laws, as she was a responsible, mature woman with an excellent reputation. King
said that Mrs. Parks was regarded as "one of the finest citizens of
Montgomery—not one of the finest Negro citizens, but one of the finest citizens
of Montgomery." Parks was securely
married and employed, possessed a quiet and dignified demeanor, and was
In the end, black residents of
Montgomery continued the boycott for 381 days, at considerable personal
sacrifice. Dozens of public buses stood idle for months, severely damaging the
bus transit company's finances, until the city repealed its law requiring
segregation on public buses following the US Supreme Court ruling that it was
Parks played an important part in
raising international awareness of the plight of African Americans and the
civil rights struggle. King wrote in his 1958 book Stride Toward Freedom
that Parks' arrest was the catalyst rather than the cause of the protest:
"The cause lay deep in the record of similar injustices."
He wrote, "Actually, no one can
understand the action of Mrs. Parks unless he realizes that eventually the cup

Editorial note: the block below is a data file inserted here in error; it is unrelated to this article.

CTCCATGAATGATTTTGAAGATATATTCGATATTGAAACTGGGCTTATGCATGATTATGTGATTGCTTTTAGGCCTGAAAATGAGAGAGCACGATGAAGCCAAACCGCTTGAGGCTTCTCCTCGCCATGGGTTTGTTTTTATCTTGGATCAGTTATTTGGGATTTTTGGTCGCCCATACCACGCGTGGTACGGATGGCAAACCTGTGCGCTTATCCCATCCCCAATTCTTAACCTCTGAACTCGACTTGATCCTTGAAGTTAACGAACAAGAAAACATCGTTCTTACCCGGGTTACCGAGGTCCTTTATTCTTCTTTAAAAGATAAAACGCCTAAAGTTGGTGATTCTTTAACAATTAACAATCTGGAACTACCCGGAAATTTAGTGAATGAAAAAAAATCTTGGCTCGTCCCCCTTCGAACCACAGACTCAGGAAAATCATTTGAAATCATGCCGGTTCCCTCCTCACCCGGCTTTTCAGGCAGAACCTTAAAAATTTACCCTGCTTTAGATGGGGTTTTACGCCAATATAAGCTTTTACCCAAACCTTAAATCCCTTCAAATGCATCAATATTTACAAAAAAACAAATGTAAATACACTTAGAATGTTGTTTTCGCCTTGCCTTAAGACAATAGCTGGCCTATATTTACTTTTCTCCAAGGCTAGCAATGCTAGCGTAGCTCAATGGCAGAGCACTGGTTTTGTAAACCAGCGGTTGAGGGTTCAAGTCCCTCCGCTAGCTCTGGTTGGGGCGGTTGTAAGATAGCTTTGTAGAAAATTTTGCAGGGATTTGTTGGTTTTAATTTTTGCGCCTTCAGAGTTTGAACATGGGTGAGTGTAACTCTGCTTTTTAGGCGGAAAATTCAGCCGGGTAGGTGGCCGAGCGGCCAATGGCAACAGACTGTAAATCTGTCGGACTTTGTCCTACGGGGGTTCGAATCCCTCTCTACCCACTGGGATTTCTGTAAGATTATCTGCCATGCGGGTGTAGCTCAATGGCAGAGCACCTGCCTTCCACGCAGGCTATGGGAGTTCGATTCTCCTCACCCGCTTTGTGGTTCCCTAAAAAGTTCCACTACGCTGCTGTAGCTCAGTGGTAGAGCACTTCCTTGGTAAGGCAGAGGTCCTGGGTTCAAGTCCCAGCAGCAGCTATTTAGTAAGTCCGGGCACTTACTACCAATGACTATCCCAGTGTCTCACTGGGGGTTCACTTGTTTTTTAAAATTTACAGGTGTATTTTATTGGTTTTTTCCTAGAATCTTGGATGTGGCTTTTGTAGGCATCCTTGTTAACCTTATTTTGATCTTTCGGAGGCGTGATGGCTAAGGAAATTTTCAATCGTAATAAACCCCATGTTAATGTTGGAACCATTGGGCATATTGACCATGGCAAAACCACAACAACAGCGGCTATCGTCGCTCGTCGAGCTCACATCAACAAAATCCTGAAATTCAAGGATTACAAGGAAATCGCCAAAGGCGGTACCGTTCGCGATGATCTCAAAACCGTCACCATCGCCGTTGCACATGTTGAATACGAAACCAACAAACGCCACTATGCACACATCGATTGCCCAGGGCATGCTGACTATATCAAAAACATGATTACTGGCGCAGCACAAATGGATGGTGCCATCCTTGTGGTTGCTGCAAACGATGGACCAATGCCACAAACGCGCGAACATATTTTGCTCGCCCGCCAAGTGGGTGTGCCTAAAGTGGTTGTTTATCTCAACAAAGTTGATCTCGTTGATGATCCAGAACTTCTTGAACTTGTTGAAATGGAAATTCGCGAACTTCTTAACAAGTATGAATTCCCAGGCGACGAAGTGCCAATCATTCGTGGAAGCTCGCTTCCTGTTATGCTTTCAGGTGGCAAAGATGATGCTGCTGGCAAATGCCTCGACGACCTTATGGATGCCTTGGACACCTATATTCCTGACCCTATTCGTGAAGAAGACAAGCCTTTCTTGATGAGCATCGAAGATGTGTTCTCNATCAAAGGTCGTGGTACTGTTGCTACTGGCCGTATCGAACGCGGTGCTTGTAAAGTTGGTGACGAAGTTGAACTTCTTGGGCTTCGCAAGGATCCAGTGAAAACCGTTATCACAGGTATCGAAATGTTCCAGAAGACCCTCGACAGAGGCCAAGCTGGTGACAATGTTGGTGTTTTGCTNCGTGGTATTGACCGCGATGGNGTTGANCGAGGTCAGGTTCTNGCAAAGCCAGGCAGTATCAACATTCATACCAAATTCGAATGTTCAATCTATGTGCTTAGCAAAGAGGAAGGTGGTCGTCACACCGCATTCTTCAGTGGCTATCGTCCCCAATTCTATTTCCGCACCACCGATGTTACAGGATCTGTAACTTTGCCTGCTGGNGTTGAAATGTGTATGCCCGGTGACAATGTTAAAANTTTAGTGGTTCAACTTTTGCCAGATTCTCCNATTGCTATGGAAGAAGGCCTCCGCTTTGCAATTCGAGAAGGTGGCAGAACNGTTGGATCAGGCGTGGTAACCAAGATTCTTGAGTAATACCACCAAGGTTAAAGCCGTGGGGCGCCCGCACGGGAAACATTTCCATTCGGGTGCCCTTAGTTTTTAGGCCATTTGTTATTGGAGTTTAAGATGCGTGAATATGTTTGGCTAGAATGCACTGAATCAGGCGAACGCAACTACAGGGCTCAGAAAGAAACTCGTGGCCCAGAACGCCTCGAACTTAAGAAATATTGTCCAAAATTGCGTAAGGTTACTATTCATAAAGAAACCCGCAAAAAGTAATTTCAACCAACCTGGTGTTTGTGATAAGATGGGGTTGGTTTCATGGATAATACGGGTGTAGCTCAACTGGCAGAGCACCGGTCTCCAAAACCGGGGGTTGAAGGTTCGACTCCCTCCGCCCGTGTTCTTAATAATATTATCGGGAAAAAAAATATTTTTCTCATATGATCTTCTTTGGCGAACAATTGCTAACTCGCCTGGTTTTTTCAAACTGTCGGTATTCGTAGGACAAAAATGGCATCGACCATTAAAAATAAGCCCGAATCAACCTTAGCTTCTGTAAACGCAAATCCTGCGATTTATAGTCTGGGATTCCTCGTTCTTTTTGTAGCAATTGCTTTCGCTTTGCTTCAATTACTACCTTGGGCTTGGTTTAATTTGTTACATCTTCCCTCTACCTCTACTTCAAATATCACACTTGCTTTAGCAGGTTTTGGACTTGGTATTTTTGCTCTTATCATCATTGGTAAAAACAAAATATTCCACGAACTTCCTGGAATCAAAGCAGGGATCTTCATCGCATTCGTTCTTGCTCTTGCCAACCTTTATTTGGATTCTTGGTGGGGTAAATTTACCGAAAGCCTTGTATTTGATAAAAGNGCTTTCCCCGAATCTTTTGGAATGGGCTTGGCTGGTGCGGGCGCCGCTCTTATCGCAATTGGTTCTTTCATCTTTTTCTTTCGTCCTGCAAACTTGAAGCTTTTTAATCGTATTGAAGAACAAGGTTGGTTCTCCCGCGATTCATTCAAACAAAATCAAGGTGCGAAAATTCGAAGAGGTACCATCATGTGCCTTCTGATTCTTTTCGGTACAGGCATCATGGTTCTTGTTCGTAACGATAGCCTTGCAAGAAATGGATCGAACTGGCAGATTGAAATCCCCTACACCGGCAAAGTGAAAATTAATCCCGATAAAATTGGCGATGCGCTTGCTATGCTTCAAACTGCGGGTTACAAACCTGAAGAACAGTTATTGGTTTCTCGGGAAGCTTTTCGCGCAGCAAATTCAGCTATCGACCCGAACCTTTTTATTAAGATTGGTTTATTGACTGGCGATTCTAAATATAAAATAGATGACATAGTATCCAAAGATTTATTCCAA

of endurance runs over, and the human personality cries out, 'I can take it no
After her arrest, Parks became an
icon of the Civil Rights Movement but suffered hardships as a result. Economic
sanctions were applied and she lost her job at the department store. Her
husband quit his job after his boss forbade him to talk about his wife or the
legal case. Parks traveled and spoke extensively.
In 1957, Raymond and Rosa Parks left
Montgomery for Hampton, Virginia; mostly because she was
unable to find work. She had disagreements with King and other leaders of
Montgomery's struggling civil rights movement about how to proceed. In Hampton,
she found a job as a hostess in an inn at the historically black Hampton Institute.
Later that year, at the urging of
her brother and sister-in-law in Detroit,
Michigan, Sylvester and Daisy McCauley, Rosa and Raymond Parks, and
her mother moved north to join them. Parks worked as a seamstress until 1965.
That year, John Conyers,
an African-American U.S. Representative, hired
her as a secretary and receptionist for his congressional office in Detroit.
She held this position until she retired in 1988.
In a telephone interview with CNN on October 24, 2005, Conyers recalled, "You treated
her with deference because she was so quiet, so serene — just a very
special person ... There was only one Rosa Parks."